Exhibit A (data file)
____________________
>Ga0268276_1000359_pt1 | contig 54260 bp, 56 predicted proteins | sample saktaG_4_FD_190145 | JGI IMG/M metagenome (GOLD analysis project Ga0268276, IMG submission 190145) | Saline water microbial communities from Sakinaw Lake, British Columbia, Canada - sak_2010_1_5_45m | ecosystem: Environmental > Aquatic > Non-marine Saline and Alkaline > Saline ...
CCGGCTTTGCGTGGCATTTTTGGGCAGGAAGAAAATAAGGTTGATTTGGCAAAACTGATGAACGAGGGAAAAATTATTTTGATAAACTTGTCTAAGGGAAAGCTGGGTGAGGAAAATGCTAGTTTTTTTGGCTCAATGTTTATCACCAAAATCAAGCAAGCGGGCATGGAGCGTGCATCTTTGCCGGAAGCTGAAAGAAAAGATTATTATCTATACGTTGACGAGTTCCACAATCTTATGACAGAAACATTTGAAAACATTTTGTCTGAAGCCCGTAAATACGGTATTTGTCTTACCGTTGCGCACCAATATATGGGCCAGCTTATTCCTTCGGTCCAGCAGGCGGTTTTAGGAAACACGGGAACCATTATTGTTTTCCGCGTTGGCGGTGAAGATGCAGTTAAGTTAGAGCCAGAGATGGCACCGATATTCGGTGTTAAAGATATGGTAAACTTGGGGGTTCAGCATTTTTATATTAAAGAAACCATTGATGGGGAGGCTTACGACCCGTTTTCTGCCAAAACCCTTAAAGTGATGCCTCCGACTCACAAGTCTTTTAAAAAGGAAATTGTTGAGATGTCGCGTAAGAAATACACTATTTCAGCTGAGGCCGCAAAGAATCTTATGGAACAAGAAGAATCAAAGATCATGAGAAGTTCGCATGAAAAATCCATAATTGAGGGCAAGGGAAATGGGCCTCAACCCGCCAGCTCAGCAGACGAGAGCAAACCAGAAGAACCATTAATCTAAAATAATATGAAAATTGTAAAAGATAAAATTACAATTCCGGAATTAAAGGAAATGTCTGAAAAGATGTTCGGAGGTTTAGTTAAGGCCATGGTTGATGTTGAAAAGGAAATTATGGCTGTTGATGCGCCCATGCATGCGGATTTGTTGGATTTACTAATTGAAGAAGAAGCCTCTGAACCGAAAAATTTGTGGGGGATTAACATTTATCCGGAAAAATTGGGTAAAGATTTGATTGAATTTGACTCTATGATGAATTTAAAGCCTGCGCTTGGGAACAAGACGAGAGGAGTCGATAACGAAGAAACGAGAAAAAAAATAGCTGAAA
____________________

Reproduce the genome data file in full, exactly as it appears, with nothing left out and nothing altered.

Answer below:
>Ga0268276_1000359_pt1 | contig 54260 bp, 56 predicted proteins | sample saktaG_4_FD_190145 | JGI IMG/M metagenome (GOLD analysis project Ga0268276, IMG submission 190145) | Saline water microbial communities from Sakinaw Lake, British Columbia, Canada - sak_2010_1_5_45m | ecosystem: Environmental > Aquatic > Non-marine Saline and Alkaline > Saline ...
CCGGCTTTGCGTGGCATTTTTGGGCAGGAAGAAAATAAGGTTGATTTGGCAAAACTGATGAACGAGGGAAAAATTATTTTGATAAACTTGTCTAAGGGAAAGCTGGGTGAGGAAAATGCTAGTTTTTTTGGCTCAATGTTTATCACCAAAATCAAGCAAGCGGGCATGGAGCGTGCATCTTTGCCGGAAGCTGAAAGAAAAGATTATTATCTATACGTTGACGAGTTCCACAATCTTATGACAGAAACATTTGAAAACATTTTGTCTGAAGCCCGTAAATACGGTATTTGTCTTACCGTTGCGCACCAATATATGGGCCAGCTTATTCCTTCGGTCCAGCAGGCGGTTTTAGGAAACACGGGAACCATTATTGTTTTCCGCGTTGGCGGTGAAGATGCAGTTAAGTTAGAGCCAGAGATGGCACCGATATTCGGTGTTAAAGATATGGTAAACTTGGGGGTTCAGCATTTTTATATTAAAGAAACCATTGATGGGGAGGCTTACGACCCGTTTTCTGCCAAAACCCTTAAAGTGATGCCTCCGACTCACAAGTCTTTTAAAAAGGAAATTGTTGAGATGTCGCGTAAGAAATACACTATTTCAGCTGAGGCCGCAAAGAATCTTATGGAACAAGAAGAATCAAAGATCATGAGAAGTTCGCATGAAAAATCCATAATTGAGGGCAAGGGAAATGGGCCTCAACCCGCCAGCTCAGCAGACGAGAGCAAACCAGAAGAACCATTAATCTAAAATAATATGAAAATTGTAAAAGATAAAATTACAATTCCGGAATTAAAGGAAATGTCTGAAAAGATGTTCGGAGGTTTAGTTAAGGCCATGGTTGATGTTGAAAAGGAAATTATGGCTGTTGATGCGCCCATGCATGCGGATTTGTTGGATTTACTAATTGAAGAAGAAGCCTCTGAACCGAAAAATTTGTGGGGGATTAACATTTATCCGGAAAAATTGGGTAAAGATTTGATTGAATTTGACTCTATGATGAATTTAAAGCCTGCGCTTGGGAACAAGACGAGAGGAGTCGATAACGAAGAAACGAGAAAAAAAATAGCTGAAA